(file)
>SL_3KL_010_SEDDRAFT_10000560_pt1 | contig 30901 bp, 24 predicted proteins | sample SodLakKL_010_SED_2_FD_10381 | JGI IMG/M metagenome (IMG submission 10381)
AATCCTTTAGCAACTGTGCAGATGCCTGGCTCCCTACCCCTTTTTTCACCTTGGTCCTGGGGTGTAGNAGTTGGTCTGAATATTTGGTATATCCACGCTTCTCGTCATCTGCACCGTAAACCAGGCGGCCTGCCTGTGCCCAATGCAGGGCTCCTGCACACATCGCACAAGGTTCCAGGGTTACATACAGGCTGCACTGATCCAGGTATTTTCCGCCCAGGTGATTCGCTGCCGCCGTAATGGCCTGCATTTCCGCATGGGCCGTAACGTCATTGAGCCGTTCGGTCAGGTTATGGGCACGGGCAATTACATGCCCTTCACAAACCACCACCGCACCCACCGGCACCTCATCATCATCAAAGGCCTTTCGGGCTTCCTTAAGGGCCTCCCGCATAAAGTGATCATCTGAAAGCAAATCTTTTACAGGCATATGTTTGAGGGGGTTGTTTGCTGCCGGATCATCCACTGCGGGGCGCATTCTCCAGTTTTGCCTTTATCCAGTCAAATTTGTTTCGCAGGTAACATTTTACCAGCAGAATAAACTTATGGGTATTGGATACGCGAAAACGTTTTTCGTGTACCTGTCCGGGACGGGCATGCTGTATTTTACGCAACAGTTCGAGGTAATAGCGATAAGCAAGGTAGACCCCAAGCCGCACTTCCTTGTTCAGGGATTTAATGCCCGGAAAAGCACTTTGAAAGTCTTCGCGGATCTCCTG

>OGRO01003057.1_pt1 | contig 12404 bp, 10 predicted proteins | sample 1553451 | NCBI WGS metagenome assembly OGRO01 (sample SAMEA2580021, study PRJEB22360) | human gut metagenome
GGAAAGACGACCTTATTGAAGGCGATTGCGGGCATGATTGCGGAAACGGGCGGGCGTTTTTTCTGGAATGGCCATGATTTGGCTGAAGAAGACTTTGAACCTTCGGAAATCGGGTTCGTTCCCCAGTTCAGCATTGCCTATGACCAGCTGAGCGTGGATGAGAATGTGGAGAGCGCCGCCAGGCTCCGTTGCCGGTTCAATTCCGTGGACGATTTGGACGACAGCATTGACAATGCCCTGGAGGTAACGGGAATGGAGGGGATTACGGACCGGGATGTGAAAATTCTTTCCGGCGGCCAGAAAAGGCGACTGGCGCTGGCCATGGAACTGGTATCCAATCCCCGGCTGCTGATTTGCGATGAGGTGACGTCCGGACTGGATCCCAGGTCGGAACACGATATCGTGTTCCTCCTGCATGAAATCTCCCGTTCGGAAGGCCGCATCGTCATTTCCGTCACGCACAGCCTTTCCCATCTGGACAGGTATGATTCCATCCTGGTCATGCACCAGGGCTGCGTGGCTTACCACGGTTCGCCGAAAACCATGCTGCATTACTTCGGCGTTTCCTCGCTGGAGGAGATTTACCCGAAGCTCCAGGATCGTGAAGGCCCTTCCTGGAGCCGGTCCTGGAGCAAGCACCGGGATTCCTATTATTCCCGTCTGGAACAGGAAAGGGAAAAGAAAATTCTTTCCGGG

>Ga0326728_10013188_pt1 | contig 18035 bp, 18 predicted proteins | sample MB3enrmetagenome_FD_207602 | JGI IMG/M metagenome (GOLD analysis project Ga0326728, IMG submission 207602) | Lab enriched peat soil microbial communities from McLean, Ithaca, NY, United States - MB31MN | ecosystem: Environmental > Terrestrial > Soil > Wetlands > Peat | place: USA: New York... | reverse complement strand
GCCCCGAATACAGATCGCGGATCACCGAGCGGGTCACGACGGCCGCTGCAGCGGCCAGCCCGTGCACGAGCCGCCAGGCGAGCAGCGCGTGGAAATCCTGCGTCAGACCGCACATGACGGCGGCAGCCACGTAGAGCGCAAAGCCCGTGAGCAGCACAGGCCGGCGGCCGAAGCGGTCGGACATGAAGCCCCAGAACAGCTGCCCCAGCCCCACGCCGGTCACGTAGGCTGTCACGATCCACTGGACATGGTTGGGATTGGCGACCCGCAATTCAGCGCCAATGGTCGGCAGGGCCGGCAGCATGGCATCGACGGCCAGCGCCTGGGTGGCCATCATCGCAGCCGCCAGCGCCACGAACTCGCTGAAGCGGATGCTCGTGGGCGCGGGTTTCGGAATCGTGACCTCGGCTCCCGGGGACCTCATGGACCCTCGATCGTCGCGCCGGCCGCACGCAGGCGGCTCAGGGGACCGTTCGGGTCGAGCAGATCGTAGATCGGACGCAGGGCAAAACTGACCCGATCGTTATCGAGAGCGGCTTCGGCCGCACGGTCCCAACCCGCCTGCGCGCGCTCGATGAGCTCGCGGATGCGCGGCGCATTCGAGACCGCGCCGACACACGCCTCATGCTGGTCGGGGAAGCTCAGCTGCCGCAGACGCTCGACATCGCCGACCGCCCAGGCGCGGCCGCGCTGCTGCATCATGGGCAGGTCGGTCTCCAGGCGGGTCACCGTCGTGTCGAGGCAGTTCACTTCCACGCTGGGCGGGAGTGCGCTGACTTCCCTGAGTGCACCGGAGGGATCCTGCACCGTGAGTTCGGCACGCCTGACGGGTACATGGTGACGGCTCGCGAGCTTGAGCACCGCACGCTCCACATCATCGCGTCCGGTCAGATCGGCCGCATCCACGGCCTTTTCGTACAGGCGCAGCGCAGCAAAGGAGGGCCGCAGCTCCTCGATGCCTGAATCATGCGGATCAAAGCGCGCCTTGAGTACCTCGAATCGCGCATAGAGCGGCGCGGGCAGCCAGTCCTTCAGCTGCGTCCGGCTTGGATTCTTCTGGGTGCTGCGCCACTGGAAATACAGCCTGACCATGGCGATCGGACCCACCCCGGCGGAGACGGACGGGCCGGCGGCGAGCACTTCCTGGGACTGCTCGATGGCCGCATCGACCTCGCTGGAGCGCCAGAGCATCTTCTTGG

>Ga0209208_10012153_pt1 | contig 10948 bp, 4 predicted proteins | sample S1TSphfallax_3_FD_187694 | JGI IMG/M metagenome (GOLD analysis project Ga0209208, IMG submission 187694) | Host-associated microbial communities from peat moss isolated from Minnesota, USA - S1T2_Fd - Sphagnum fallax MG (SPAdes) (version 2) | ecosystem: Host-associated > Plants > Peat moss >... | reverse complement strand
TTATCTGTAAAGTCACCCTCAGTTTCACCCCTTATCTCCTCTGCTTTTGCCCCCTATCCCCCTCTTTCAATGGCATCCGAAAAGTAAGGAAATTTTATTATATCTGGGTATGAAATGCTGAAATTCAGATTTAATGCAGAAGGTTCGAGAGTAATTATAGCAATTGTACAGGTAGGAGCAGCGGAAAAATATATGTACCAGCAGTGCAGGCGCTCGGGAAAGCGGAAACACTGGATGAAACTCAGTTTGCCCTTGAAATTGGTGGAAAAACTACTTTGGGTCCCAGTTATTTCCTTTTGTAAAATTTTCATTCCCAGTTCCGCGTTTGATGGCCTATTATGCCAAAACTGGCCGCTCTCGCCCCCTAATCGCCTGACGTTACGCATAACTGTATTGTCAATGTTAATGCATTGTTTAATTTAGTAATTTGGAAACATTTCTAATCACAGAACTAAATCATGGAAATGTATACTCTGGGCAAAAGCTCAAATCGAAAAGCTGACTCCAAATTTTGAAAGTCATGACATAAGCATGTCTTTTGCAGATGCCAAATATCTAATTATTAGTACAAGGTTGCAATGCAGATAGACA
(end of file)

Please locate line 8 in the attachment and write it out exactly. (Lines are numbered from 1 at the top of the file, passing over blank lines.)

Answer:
TTATCTGTAAAGTCACCCTCAGTTTCACCCCTTATCTCCTCTGCTTTTGCCCCCTATCCCCCTCTTTCAATGGCATCCGAAAAGTAAGGAAATTTTATTATATCTGGGTATGAAATGCTGAAATTCAGATTTAATGCAGAAGGTTCGAGAGTAATTATAGCAATTGTACAGGTAGGAGCAGCGGAAAAATATATGTACCAGCAGTGCAGGCGCTCGGGAAAGCGGAAACACTGGATGAAACTCAGTTTGCCCTTGAAATTGGTGGAAAAACTACTTTGGGTCCCAGTTATTTCCTTTTGTAAAATTTTCATTCCCAGTTCCGCGTTTGATGGCCTATTATGCCAAAACTGGCCGCTCTCGCCCCCTAATCGCCTGACGTTACGCATAACTGTATTGTCAATGTTAATGCATTGTTTAATTTAGTAATTTGGAAACATTTCTAATCACAGAACTAAATCATGGAAATGTATACTCTGGGCAAAAGCTCAAATCGAAAAGCTGACTCCAAATTTTGAAAGTCATGACATAAGCATGTCTTTTGCAGATGCCAAATATCTAATTATTAGTACAAGGTTGCAATGCAGATAGACA